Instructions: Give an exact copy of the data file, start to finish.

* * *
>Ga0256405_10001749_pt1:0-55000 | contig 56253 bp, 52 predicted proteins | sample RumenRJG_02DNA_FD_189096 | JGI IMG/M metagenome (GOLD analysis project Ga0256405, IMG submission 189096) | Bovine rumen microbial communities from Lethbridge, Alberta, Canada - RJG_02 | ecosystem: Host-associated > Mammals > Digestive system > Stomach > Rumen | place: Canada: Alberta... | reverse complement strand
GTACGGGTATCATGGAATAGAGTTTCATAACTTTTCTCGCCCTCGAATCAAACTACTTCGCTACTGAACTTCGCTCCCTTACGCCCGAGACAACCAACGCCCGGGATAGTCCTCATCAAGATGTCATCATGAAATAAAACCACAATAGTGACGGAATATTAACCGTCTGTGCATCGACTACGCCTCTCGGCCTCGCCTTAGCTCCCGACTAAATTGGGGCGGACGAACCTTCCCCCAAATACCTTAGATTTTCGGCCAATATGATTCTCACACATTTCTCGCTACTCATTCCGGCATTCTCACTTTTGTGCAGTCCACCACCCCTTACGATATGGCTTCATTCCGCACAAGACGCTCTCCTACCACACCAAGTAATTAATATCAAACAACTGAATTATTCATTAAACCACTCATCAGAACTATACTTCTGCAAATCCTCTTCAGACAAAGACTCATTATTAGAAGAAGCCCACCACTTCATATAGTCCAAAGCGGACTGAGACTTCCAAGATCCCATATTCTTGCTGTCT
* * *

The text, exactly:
>Ga0256405_10001749_pt1:0-55000 | contig 56253 bp, 52 predicted proteins | sample RumenRJG_02DNA_FD_189096 | JGI IMG/M metagenome (GOLD analysis project Ga0256405, IMG submission 189096) | Bovine rumen microbial communities from Lethbridge, Alberta, Canada - RJG_02 | ecosystem: Host-associated > Mammals > Digestive system > Stomach > Rumen | place: Canada: Alberta... | reverse complement strand
GTACGGGTATCATGGAATAGAGTTTCATAACTTTTCTCGCCCTCGAATCAAACTACTTCGCTACTGAACTTCGCTCCCTTACGCCCGAGACAACCAACGCCCGGGATAGTCCTCATCAAGATGTCATCATGAAATAAAACCACAATAGTGACGGAATATTAACCGTCTGTGCATCGACTACGCCTCTCGGCCTCGCCTTAGCTCCCGACTAAATTGGGGCGGACGAACCTTCCCCCAAATACCTTAGATTTTCGGCCAATATGATTCTCACACATTTCTCGCTACTCATTCCGGCATTCTCACTTTTGTGCAGTCCACCACCCCTTACGATATGGCTTCATTCCGCACAAGACGCTCTCCTACCACACCAAGTAATTAATATCAAACAACTGAATTATTCATTAAACCACTCATCAGAACTATACTTCTGCAAATCCTCTTCAGACAAAGACTCATTATTAGAAGAAGCCCACCACTTCATATAGTCCAAAGCGGACTGAGACTTCCAAGATCCCATATTCTTGCTGTCT